• Systematic Risk and MarketPortfolio• It would be an onerous task to calculate the correlations when we have thousands of possible investments.• Capital Asset Pricing Model or the CAPM provides a relatively simple measure of risk.Copyright © 2011 Pearson Prentice Hall. All rights reserved. 8-21
    • Systematic Risk and MarketPortfolio (cont.)• CAPM assumes that investors chose to hold the optimally diversified portfolio that includes all risky investments. This optimally diversified portfolio that includes all of the economy’s assets is referred to as the market portfolio.Copyright © 2011 Pearson Prentice Hall. All rights reserved. 8-22
    • Systematic Risk and MarketPortfolio (cont.)• According to the CAPM, the relevant risk of an investment relates to how the investment contributes to the risk of this market portfolio.Copyright © 2011 Pearson Prentice Hall. All rights reserved. 8-23
    • Systematic Risk and MarketPortfolio (cont.)• To understand how an investment contributes to the risk of the portfolio, we categorize the risks of the individual investments into two categories: – Systematic risk, and – Unsystematic riskCopyright © 2011 Pearson Prentice Hall. All rights reserved. 8-24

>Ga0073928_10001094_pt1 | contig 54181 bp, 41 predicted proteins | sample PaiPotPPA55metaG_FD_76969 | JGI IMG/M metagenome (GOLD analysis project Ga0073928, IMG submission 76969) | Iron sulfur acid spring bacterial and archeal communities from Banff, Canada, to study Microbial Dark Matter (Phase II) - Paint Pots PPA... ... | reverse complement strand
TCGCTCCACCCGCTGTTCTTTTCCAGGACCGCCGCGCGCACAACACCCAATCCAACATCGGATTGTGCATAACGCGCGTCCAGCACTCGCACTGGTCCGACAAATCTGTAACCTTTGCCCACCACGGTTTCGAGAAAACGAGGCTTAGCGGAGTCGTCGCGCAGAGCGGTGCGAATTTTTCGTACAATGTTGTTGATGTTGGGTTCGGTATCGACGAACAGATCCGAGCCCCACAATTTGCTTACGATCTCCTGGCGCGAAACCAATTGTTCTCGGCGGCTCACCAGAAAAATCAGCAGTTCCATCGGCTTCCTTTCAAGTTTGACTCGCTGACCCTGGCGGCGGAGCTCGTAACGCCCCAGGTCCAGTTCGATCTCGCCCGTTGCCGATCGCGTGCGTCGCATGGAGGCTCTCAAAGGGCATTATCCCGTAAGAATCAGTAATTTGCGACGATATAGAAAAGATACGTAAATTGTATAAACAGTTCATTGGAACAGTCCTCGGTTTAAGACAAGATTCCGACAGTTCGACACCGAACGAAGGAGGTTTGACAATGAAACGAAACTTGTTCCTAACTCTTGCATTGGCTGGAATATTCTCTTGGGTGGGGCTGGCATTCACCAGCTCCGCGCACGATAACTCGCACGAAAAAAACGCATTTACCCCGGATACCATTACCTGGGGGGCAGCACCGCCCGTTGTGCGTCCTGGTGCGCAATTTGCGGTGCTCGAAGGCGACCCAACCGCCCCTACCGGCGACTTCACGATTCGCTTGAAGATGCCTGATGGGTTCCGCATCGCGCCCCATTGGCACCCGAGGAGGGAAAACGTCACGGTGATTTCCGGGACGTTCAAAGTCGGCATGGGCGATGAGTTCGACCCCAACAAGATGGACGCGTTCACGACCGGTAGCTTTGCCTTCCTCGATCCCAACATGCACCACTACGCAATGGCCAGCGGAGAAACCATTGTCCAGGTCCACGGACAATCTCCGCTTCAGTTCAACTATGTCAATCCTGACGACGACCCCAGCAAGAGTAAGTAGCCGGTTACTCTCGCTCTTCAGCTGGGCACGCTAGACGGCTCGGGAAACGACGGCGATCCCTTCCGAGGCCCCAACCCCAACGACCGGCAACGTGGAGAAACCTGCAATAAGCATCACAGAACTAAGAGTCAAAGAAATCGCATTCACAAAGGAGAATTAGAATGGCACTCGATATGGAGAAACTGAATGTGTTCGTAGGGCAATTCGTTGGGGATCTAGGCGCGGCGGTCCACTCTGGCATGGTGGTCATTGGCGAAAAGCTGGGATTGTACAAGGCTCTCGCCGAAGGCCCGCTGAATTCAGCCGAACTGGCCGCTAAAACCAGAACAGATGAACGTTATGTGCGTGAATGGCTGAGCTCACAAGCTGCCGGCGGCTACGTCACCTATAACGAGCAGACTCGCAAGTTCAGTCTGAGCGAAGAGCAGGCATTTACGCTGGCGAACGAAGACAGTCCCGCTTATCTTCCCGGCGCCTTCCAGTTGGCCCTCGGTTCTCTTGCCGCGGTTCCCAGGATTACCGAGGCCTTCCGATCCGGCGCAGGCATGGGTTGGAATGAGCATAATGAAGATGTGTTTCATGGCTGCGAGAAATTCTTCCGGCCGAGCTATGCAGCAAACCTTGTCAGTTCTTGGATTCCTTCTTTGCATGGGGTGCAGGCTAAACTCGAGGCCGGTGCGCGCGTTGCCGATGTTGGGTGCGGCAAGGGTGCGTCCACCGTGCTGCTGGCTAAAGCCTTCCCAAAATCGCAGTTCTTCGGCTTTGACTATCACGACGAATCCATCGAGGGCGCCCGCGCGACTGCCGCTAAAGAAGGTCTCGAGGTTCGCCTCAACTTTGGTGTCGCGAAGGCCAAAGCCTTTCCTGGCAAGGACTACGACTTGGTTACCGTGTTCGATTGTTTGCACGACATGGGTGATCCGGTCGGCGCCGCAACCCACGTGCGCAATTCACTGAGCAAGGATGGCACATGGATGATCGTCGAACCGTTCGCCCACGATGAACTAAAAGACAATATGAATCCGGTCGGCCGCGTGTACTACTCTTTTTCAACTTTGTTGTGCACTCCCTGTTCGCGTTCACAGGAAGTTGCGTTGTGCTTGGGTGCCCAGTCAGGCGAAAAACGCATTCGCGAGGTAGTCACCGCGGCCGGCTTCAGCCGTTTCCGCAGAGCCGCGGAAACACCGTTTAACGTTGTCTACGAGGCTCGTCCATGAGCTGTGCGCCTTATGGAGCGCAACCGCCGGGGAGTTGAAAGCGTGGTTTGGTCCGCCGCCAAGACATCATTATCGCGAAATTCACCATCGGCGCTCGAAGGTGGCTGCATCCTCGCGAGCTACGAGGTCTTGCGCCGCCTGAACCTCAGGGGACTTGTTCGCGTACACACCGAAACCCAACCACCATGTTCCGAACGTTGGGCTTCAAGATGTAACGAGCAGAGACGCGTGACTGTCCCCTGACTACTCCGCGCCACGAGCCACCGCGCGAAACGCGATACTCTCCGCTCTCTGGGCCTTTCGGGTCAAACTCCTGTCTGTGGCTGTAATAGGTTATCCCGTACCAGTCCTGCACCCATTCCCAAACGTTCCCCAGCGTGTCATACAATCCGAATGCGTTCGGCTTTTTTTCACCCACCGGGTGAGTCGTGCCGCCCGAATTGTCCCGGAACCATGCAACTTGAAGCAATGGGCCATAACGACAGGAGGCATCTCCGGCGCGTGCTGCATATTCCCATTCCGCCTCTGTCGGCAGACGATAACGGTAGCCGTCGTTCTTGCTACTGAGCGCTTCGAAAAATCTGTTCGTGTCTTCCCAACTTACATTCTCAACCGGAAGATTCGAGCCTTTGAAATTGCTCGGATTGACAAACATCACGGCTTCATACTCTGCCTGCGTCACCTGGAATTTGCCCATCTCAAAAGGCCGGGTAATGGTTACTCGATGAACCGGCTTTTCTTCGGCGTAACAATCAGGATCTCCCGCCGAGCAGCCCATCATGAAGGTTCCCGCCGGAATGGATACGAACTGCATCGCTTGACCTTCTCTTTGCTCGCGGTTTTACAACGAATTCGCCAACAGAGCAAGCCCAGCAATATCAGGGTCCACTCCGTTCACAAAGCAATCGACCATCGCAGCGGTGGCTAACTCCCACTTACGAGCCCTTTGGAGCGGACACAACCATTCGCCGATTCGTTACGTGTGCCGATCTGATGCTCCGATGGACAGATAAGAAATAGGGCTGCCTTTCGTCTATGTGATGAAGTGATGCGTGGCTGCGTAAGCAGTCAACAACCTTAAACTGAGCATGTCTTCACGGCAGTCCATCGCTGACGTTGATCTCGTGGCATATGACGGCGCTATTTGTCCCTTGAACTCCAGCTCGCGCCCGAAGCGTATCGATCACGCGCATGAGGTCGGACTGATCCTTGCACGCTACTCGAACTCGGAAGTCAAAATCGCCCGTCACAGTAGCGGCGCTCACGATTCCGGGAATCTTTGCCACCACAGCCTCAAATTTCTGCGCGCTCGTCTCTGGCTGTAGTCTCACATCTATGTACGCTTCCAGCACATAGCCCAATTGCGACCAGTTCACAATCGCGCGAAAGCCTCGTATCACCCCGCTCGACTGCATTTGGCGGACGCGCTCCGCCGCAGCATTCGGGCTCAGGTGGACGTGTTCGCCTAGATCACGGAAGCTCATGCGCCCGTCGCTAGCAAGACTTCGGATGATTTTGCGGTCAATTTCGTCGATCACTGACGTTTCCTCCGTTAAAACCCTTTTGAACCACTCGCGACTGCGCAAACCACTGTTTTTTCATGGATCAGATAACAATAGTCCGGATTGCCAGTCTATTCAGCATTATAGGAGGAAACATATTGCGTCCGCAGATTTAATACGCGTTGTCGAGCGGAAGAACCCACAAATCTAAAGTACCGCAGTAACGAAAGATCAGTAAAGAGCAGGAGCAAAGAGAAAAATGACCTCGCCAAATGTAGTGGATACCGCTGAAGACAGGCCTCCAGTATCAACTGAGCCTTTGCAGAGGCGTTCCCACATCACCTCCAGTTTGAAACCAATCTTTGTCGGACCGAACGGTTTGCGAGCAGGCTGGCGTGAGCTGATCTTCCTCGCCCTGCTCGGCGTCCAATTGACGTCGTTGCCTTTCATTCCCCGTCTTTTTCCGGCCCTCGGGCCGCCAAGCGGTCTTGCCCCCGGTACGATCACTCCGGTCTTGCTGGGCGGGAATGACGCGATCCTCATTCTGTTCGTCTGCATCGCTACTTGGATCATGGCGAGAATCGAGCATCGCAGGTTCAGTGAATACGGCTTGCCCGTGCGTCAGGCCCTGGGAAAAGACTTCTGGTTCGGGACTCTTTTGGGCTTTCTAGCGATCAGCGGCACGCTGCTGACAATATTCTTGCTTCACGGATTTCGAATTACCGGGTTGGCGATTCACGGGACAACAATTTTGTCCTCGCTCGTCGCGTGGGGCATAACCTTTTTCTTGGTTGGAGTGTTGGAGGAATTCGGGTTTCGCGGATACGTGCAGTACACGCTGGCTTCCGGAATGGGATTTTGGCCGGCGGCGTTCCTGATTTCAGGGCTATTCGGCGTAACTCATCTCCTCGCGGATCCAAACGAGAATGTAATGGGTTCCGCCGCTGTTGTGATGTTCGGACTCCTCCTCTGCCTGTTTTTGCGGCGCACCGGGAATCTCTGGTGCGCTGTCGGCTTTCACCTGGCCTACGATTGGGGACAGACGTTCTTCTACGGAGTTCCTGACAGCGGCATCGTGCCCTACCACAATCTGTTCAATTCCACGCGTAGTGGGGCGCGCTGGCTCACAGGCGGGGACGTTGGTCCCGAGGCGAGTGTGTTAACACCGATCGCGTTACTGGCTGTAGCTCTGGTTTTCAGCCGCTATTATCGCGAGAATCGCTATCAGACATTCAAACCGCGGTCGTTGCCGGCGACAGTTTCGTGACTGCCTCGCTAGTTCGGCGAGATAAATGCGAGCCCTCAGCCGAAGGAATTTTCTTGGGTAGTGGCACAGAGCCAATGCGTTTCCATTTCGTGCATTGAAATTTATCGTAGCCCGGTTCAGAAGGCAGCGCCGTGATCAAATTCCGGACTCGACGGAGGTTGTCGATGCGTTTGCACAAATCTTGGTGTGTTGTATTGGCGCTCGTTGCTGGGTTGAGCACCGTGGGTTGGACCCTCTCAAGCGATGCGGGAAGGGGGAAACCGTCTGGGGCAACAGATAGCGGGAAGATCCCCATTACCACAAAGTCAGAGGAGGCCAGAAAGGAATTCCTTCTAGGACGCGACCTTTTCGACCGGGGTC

• Systematic Risk and MarketPortfolio (cont.)• The systematic risk component measures the contribution of the investment to the risk of the market. For example: War, hike in corporate tax rate.• The unsystematic risk is the element of risk that does not contribute to the risk of the market. This component is diversified away when the investment is combined with other investments. For example: Product recall, labor strike, change of management.Copyright © 2011 Pearson Prentice Hall. All rights reserved. 8-25